Planning – What Comes Under Permitted Development?

Photo by Daniel McCullough on Unsplash

When planning to improve and extend your home, you don’t always need to have specific planning permission. There are a few improvements that you can carry out with implied consent, this is known as Permitted Development. 

Make sure you are aware of the up to date rights before you carry out any significant work.

What is Permitted Development?

Permitted Development grants homeowners certain rights to undertake works without the need to apply for planning permission. 

To take advantage of Permitted Development, it is essential to fully understand the criteria within the up to date laws. If you are unsure double-check whether you qualify for the implied consent of a Permitted Development with a qualified surveyor or your local authority. 

Please note that these rules apply to the proposed extension and any previous extensions made to the property since 1948. The area you are allowed to extend by will be added together with the previous extension to give the total size of enlargement. 

Extensions that add over 100 square metres of floor space may also be liable for a charge under the Community Infrastructure Levy. 

Rules for all extensions

There are certain restrictions to Permitted Development rights. Any conservation areas are likely to be restricted. This is to protect the character of the local area. Also, flats and maisonettes are restricted as they will impact on the other parts of the building. 

All Permitted Development requirements apply to the dwelling as it was originally built, or as it was prior to 1st July 1948. 

As a general rule, only half the area of the land around the original house can be covered with extensions or other buildings. Builds must not be higher than the highest point of the existing roof. 

Extensions shouldn’t be built forward from the principal elevation or the side elevation if it fronts the highway. There are also rules in place for balcony’s, cladding and other ‘external accessories’. 

All materials used for exterior work must be similar in appearance to the exterior of the existing house. 

Side extensions

Permitted Development for side extensions states that the side elevation must be single-storey and cannot exceed 4 metres in height. Unless it is a boundary extension, then it must not exceed 3 metres. 

The maximum permitted width for a side extension is half the width of the original house. 

Single storey extensions

Rear extensions must not extend beyond 4 metres of the wall of the original house for a detached home and 3 metres for any other. A single-storey rear extension must not exceed 4 metres in height. 

You may be able to extend a single storey up to 8 metres on a detached property with a neighbour consultation scheme or up to 6 metres for all others.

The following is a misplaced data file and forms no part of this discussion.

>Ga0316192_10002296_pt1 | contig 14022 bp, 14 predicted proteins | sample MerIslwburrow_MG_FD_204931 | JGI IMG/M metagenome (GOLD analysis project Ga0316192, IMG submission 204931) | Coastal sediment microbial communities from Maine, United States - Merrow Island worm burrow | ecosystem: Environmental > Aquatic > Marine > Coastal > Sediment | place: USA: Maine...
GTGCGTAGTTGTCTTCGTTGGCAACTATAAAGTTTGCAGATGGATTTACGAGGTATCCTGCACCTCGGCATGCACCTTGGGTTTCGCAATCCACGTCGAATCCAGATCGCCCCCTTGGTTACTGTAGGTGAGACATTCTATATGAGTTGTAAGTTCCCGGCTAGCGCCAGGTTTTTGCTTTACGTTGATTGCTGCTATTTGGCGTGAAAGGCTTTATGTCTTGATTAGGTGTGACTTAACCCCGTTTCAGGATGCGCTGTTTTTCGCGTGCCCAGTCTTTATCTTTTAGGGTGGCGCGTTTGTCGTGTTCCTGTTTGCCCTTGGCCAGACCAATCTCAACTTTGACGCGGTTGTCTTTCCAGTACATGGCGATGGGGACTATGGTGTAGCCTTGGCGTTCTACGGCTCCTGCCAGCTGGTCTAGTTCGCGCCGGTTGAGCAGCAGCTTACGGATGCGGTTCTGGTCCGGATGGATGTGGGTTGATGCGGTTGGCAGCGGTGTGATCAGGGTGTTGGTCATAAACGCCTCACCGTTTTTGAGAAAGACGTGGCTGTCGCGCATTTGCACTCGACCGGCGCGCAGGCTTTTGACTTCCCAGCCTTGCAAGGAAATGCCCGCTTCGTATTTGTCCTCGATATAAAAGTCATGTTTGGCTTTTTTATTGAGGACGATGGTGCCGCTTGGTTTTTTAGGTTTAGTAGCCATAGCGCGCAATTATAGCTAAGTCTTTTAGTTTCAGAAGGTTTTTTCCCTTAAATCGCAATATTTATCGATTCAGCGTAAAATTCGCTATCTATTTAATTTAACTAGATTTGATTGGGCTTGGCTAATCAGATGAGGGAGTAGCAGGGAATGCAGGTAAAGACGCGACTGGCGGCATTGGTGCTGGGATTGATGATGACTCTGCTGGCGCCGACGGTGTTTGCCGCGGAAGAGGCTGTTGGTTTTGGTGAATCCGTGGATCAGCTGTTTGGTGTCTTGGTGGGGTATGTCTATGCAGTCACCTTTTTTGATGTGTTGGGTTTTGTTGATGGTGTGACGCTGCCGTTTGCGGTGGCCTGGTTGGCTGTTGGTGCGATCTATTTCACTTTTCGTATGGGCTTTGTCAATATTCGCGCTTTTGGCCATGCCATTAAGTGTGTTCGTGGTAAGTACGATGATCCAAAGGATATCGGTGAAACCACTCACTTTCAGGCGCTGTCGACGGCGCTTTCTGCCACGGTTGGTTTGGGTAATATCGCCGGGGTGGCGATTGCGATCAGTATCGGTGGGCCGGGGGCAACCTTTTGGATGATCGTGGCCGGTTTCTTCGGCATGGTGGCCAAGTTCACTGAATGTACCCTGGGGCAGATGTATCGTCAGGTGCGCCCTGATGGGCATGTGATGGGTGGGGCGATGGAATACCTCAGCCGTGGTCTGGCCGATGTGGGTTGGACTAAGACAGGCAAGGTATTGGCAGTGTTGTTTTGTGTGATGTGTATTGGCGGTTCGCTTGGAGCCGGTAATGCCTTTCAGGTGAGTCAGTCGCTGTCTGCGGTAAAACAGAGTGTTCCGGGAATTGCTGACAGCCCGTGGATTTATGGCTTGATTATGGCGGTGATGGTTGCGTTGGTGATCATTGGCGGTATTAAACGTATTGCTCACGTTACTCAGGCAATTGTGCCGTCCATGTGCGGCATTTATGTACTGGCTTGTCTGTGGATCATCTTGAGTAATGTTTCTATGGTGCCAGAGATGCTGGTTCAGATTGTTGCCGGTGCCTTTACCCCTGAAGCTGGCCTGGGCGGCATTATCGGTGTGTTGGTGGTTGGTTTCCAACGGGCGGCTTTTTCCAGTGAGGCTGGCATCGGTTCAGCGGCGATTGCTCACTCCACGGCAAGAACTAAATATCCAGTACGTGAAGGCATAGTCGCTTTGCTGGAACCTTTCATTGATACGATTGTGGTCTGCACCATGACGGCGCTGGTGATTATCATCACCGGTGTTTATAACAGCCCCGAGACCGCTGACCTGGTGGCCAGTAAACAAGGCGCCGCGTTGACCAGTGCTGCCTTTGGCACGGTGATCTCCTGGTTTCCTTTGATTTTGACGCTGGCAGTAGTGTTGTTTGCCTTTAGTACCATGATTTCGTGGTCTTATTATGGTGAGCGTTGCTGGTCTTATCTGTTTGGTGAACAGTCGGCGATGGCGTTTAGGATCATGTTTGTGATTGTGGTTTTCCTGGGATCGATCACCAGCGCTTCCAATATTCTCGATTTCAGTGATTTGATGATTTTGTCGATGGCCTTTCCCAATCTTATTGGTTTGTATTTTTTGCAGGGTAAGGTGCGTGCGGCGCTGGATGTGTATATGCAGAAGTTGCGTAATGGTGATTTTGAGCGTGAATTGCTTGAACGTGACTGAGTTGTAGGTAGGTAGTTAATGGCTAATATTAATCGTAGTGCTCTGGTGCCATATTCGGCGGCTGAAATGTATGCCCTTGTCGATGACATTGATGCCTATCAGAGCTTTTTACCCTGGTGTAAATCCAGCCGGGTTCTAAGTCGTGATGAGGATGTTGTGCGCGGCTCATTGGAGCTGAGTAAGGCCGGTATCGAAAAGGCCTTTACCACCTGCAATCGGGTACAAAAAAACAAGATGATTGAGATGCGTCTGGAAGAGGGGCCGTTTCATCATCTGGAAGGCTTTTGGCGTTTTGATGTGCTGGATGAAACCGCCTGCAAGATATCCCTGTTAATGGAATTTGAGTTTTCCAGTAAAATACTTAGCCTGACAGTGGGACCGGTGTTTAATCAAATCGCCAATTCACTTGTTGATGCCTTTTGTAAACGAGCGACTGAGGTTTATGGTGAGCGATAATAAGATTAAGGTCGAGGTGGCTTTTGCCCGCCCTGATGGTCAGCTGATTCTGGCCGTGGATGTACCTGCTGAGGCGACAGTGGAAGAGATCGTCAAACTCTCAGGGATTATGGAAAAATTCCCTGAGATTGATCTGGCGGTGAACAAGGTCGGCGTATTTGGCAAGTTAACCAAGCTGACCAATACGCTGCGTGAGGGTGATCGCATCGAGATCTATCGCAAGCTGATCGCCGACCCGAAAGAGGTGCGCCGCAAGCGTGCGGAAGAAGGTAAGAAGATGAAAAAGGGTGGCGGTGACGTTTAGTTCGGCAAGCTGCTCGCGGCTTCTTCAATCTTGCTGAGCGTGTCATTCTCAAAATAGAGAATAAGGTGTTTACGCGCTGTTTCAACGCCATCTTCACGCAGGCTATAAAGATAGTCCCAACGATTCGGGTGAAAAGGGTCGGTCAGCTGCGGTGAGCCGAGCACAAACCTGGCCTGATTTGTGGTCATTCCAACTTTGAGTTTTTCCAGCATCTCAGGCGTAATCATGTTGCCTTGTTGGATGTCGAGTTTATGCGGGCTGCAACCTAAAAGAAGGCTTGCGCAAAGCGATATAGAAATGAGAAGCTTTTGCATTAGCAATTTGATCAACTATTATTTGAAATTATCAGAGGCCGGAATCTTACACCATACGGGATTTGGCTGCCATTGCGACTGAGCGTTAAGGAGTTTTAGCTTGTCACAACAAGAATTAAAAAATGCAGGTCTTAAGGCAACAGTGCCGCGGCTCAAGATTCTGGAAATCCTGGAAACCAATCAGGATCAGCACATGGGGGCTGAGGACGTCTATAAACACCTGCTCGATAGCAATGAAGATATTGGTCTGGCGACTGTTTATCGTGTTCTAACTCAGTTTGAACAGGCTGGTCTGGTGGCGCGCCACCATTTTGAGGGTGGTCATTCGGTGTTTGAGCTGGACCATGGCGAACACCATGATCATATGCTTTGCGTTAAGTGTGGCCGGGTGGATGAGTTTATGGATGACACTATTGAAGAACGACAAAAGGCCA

Multi-storey extensions

Extensions of 2 or more storeys must be no more than 3 metres of the original rear wall of the house or be within 7 metres of the opposite rear boundary wall. Try to match the roof pitch with the original house. Any side windows on the upper floors have to be obscure glazed and non-opening in most cases. 

Any side extensions that are multiple storeys will require planning permission. We would suggest that you read the rules in The Town and Country Planning (General Permitted Development) (England) Order 2015 (as amended) and, if in doubt, obtain advice from a professional surveyor or the local government. 

Designated Land (Article 2(3) of the T&C planning)

Permitted Development is not permitted on designated land. This land includes:

  • Conservation areas and areas of outstanding natural beauty
  • National Parks or World Heritage Sites
  • The Broads
  • Areas specified by the Secretary of State that are used for the purpose of enhancement and protection of the natural beauty and amenity to the countryside. 

A key change to Permitted Development Rights in 2019

The right to build larger single-storey extensions under Class A was introduced due to the relaxation of the regulations in 2012. The idea is to encourage development and to take the pressure off the planning departments that dealt with processing applications. 

The key thing to remember if you are going to build a larger extension under the Permitted Development Rights is that you must obtain prior approval. 

We are here to help

If you are unsure about whether your planned extension falls into the category of Permitted Development, we can help. Why not give one of our experts here at Precision Builders a call to discuss your plans. 

Call us today for advice on any of your building projects on 01452 504525.

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